Universities’ graduate employment data released ahead of TEF

Keele University has top record among larger institutions in DLHE survey

July 7, 2016
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Wide variation in UK higher education institutions’ graduate employment record has been revealed by data that will be a key metric for the teaching excellence framework.

Data on 151 providers published by the Higher Education Statistics Agency show that 128 had a graduate employment rate above 92 per cent for their class of 2014-15, with 28 achieving a score in excess of 96 per cent.

But 14 institutions, including the London School of Economics, scored below 90 per cent, according to the Destinations of Leavers from Higher Education survey, with the lowest-scoring provider getting 83.4 per cent.

This year’s release, measuring the proportion of UK-domiciled full-time first degree leavers in work or further study six months after finishing their course, is significant because it completes a dataset that is set to be used in the TEF to assess institutions’ performance on graduate employment.

The government proposes to assess universities on an average generated from this year’s figures and data from the two previous years, alongside indicators for student satisfaction and retention.

The top performers in this year’s data are small and specialist providers but, among institutions with more than 500 respondents, Keele University performs best, with 97.5 per cent of its graduates in work or further study six months after leaving.

Other institutions with strong scores included the University of Cumbria (96.9 per cent), the University of Stirling (96.8 per cent) and Leeds Beckett University (96.7 per cent).

Some of the lowest scores were the University of Bolton (85.9 per cent), the University of Salford (87 per cent) and Staffordshire University (88.2 per cent).

The biggest year-on-year improvement among larger providers was at the University of Strathclyde, up 4.9 percentage points on 2013-14, reaching 96.2 per cent.

But one of the largest drops was at the University of Oxford, which was 2 percentage points down year-on-year, hitting 92.7 per cent.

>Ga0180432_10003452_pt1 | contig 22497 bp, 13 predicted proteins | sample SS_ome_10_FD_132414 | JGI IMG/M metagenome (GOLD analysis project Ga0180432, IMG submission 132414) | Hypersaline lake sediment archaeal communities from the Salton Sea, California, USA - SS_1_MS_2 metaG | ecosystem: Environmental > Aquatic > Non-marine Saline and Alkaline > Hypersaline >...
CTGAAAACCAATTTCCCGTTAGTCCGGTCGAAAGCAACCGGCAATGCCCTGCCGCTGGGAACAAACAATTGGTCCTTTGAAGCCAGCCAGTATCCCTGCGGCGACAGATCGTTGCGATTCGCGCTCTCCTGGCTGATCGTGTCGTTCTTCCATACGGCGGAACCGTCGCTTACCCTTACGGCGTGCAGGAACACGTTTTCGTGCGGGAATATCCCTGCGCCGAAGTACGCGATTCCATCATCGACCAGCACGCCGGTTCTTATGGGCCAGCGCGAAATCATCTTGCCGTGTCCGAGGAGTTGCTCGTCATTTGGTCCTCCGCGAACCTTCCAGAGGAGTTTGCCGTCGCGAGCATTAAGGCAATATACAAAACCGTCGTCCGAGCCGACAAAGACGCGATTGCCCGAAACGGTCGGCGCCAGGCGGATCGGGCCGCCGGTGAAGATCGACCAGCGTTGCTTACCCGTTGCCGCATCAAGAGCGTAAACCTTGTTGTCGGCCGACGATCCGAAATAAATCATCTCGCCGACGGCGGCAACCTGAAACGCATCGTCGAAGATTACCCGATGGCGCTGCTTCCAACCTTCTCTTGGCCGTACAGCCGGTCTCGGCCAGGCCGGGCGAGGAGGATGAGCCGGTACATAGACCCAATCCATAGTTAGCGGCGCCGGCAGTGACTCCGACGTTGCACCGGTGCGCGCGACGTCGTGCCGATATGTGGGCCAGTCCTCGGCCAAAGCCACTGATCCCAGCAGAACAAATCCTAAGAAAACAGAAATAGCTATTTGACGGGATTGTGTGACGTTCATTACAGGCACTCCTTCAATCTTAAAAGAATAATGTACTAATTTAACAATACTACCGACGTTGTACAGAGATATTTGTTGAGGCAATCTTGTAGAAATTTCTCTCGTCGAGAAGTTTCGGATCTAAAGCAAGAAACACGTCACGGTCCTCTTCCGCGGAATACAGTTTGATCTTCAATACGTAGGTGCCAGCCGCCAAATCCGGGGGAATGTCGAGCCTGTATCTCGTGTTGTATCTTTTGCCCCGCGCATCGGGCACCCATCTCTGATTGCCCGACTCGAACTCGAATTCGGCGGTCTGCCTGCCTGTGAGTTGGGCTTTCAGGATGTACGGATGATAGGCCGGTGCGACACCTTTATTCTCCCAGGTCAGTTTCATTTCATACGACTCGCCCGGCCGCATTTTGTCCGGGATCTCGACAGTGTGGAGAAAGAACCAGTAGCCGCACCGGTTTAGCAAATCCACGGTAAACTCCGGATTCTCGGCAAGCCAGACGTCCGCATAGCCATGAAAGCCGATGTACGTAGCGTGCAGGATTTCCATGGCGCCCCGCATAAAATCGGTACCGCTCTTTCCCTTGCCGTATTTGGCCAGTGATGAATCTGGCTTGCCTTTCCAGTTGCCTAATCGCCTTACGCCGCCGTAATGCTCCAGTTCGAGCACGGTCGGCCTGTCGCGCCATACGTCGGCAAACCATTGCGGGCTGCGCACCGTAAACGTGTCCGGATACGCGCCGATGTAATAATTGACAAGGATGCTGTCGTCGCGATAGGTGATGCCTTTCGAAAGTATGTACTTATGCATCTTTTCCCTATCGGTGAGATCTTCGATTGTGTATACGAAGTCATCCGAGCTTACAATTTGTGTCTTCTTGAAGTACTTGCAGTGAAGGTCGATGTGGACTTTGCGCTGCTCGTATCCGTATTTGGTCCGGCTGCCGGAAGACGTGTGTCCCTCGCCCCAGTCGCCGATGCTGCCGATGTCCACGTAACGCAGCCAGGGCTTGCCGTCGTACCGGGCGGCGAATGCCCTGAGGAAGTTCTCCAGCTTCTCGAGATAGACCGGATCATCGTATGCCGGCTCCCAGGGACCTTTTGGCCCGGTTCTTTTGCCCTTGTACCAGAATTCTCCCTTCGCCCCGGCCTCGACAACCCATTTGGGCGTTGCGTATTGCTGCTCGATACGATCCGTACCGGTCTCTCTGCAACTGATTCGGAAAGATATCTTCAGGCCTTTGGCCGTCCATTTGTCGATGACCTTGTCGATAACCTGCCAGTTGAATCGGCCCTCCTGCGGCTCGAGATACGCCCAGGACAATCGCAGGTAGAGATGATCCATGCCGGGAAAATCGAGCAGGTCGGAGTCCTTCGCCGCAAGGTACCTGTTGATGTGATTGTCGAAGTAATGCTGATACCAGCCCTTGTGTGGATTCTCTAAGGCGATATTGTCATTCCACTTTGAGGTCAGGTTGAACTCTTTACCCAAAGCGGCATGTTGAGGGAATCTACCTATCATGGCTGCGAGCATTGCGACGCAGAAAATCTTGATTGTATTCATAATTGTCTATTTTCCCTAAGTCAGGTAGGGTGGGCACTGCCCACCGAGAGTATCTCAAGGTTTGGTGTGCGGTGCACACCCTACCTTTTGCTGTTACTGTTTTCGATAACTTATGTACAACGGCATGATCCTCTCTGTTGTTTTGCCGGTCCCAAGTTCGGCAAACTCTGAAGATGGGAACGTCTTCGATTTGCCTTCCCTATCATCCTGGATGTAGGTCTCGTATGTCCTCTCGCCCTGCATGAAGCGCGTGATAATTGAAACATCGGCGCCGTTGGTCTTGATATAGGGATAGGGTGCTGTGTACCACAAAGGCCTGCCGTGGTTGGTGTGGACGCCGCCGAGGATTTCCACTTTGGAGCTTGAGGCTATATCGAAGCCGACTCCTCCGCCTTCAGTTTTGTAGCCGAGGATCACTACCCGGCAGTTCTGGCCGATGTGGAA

Six other Russell Group institutions had scores below the 94 per cent average: the universities of Edinburgh, Bristol and Warwick, plus Queen’s University Belfast, Imperial College London and the LSE.

In the TEF, institutions will be assessed against benchmarks that control for the subjects that they offer and the entry qualifications of their students.

This year’s data count seven institutions that performed significantly above their benchmarks, including Harper Adams University, the University of West London and the University of Wolverhampton.

Nine were significantly below their benchmarks, including the universities of Bolton, Salford and University College Birmingham. 

chris.havergal@tesglobal.com


Top 10 universities for graduate employment, excluding providers with fewer than 500 DLHE respondents

Institution % of graduates in work or further study after six months 
Keele University 97.5
University of Cumbria 96.9
University of Stirling 96.8
Leeds Beckett University 96.7
University of Aberdeen 96.6
Falmouth University 96.5
Robert Gordon University 96.5
University of Strathclyde 96.2
Liverpool Hope University 96.2
University of Dundee 96.2
University of Hertfordshire 96.2

Bottom 10 universities for graduate employment, excluding providers with fewer than 500 DLHE respondents

Institution % of graduates in work or further study after six months
University of Bolton 85.9
University of Salford 87.0
Staffordshire University 88.2
University of East London 88.3
London Metropolitan University 89.4
University of Wales Trinity Saint David 89.6
University of Bedfordshire 89.7
Teesside University 89.7
Anglia Ruskin University 89.8
London School of Economics and Political Science 89.8

Source: Hesa

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